Last week, like most level-headed Senior baseball writers, I proudly explained why the then 7-6 ball club was destined for post-season success. What proceeded to follow that bold proclamation was a week filled with heartbreak and frustration, as the Brewers regressed towards the mean and now sit two games under .500 at 9-11. We watched the Crew blow two large leads against the Cubs before returning home and dropping three of four to the Cardinals. Opening Day is now a distant memory, and we’re starting to get a real sense for the strengths and weaknesses of the 2017 Milwaukee Brewers.
The offensive production has been impressive.
The most exciting thing about this ball club is the Brewer’s bats: they will give them a chance to win every game. They rank in the top five in the major leagues in runs scored, doubles, RBIs, and lead the majors in home runs with 33 and total bases with 295. Eric Thames and Travis Shaw continue to smash the ball, Ryan Braun is coming around, and the sustained success of the Jeff Bandy / Manny Piña catching tandem has made the absence of Jonathan Lucroy a lot easier to stomach.
I’ve never been a fan of teams who rely on the home run ball to score all their points. Good teams produce runs by getting on base and stringing together hits. But the Brewers don’t have the talent from the top to the bottom of the lineup card to do that yet (see below); so for now, averaging 1.65 home runs per game is going to be their best chance at remaining somewhat relevant in the NL Central. At the very least, it’s going to keep opposing pitchers honest.
The pitching has been, somewhat predictably, awful.
Where do I even start? Zach Davies looks like a shell of his former self, and seems incapable of finding the strike zone. Both Wily Peralta and Jimmy Nelson took big steps back this week after encouraging starts to the season. Shockingly, Chase Anderson seems to be the star of the rotation this year… must be all the yoga he did this off-season (link missing, but I heard it on a radio interview a couple of weeks ago). Despite the lackluster performance of the starting rotation, they’re actually not the ones to blame for the majority of the losses this season. It’s been the bullpen, which leads the major league with a staggering SEVEN losses in relief, including four blown saves. Those are the types of games that just kill a team’s mojo. They occur late in games, and as we saw vs. the Cubs this week, they hurt.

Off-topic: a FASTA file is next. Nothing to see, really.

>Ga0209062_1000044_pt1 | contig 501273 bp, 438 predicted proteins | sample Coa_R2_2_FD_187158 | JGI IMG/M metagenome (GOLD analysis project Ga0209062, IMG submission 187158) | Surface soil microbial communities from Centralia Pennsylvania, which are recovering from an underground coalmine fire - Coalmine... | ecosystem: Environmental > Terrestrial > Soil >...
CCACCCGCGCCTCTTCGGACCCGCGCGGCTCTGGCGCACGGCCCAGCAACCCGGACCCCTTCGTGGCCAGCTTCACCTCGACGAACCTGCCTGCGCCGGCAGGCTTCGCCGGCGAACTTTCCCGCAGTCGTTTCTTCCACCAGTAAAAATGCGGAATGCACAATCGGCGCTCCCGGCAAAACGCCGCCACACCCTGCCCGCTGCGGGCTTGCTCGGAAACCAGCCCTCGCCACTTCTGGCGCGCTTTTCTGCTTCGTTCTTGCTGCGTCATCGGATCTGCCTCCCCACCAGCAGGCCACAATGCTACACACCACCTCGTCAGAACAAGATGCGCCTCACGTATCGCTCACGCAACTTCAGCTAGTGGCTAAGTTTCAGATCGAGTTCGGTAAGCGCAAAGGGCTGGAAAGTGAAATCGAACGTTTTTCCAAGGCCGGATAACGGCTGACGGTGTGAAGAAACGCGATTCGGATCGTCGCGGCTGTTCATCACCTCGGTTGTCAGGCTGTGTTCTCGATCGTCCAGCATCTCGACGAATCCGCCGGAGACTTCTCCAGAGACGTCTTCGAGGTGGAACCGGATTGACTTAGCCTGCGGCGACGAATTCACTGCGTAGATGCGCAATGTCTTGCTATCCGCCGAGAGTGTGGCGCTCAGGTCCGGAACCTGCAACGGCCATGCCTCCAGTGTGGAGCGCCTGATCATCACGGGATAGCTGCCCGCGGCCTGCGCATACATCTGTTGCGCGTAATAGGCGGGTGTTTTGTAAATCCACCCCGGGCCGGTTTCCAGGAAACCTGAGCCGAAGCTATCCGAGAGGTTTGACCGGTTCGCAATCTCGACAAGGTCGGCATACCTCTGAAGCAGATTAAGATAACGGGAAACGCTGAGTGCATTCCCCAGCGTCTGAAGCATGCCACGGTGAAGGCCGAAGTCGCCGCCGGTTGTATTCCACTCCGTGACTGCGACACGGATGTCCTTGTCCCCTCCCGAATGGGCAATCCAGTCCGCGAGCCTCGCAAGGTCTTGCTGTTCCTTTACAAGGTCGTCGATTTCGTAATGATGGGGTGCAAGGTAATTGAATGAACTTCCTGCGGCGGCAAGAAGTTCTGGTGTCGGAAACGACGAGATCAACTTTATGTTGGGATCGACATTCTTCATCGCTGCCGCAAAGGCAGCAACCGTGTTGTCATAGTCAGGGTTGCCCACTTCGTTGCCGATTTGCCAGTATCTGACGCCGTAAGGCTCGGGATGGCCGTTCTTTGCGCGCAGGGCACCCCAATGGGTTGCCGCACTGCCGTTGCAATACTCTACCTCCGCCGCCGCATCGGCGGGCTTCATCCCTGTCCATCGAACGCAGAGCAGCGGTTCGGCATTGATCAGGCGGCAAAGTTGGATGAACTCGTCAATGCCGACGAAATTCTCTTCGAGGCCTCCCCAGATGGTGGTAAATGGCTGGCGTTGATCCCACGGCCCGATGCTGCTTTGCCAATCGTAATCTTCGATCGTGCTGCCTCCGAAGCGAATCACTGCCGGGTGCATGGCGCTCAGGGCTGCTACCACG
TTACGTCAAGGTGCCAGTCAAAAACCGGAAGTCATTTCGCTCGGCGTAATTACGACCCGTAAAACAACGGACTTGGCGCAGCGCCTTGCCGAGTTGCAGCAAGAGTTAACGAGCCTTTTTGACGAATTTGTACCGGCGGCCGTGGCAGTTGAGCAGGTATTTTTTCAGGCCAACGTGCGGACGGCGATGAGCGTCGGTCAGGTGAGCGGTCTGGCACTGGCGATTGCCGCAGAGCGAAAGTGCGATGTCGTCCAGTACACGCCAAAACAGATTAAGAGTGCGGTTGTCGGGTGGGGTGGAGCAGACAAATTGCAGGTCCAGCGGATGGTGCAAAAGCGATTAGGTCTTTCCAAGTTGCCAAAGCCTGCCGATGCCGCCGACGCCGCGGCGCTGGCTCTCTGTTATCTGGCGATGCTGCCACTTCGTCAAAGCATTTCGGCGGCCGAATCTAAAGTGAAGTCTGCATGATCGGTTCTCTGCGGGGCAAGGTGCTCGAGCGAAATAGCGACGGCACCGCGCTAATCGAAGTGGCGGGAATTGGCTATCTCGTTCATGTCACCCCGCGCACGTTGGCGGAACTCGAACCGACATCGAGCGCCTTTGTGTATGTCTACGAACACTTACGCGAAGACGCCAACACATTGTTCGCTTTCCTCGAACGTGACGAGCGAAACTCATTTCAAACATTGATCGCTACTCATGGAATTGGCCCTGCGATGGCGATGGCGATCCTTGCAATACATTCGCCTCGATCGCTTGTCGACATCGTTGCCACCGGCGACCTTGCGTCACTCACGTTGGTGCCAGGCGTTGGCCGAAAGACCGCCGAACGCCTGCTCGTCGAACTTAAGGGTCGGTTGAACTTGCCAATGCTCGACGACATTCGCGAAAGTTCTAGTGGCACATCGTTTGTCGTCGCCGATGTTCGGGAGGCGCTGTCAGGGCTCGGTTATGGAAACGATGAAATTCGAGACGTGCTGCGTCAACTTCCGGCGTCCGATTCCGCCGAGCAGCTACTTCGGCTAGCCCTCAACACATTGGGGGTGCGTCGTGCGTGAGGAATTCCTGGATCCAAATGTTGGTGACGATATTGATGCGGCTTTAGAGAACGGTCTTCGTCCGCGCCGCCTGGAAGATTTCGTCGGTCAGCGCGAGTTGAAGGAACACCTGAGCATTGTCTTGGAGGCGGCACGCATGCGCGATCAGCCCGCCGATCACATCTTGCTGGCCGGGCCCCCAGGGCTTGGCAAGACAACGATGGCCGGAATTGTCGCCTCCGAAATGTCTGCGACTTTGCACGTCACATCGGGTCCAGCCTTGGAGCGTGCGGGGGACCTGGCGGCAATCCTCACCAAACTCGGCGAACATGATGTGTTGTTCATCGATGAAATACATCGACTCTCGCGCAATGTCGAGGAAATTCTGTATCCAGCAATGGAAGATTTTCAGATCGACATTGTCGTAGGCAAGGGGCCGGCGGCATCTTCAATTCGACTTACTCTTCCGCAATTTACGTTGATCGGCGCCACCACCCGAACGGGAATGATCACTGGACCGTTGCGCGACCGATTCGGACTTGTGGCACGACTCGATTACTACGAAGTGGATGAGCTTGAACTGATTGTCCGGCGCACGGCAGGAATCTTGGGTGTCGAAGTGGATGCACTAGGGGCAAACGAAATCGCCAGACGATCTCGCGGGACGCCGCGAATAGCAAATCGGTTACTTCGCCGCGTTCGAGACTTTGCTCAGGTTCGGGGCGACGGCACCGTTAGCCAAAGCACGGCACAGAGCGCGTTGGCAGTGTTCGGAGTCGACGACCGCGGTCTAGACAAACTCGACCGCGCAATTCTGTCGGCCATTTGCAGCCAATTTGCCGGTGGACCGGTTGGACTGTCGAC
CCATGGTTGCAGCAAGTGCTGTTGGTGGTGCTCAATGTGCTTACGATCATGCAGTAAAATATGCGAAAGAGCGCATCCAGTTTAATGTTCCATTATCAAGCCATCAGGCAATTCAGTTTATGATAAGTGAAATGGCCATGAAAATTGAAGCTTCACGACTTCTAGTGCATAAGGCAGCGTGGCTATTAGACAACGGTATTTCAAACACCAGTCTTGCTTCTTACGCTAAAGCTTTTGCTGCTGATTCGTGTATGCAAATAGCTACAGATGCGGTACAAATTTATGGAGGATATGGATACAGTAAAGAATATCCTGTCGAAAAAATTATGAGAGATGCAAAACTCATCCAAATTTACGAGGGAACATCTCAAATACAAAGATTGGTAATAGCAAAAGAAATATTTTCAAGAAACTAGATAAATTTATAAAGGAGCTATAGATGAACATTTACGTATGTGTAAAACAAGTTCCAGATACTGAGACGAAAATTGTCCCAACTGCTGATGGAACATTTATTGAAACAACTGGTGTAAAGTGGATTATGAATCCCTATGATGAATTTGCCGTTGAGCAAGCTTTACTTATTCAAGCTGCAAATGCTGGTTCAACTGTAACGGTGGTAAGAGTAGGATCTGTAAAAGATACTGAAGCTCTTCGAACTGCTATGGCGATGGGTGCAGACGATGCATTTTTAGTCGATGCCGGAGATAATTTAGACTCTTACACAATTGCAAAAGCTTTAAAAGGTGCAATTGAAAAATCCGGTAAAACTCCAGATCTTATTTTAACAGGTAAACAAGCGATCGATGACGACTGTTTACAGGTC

Don’t expect the Brewers to do much about it, either. With the shelf life of relievers at an all time low, and the general lack of bullpen consistency in baseball, there’s literally no point in spending money on relief pitching during a rebuild year. Unfortunately, I think we’re going to see our fair share of late inning losses this year.
Our young guys still have some developing to do.
What do Domingo Santana, Keon Broxton, Hernan Perez, and Orlando Arcia have in common? They’re all under 26, have less than 300 MLB games under their belt, and have batting averages below .210. And with the exception of Hernan Perez, they’re all typically in the starting lineup for the Milwaukee Brewers. When you combine these slow starts with the slow start of Jonathan Villar, you’re left with a massive black hole in the bottom of your lineup where rallies go to die. So while top prospects Lewis Brinson and Brett Phillips continue to tear up the minor leagues, don’t expect the Brewers to yank their current starters from the lineup anytime soon. They’re going to remain steadfast in their commitment to letting these guys develop at the Major League. While it may be hard to see the vision now, these are the future World Series Champion Brewers if all goes according to plan. They’re going to have to fail, struggle through it, make adjustments and learn. David Stearns is going to give them the opportunity to do just that, even if it means losing 95 games this year.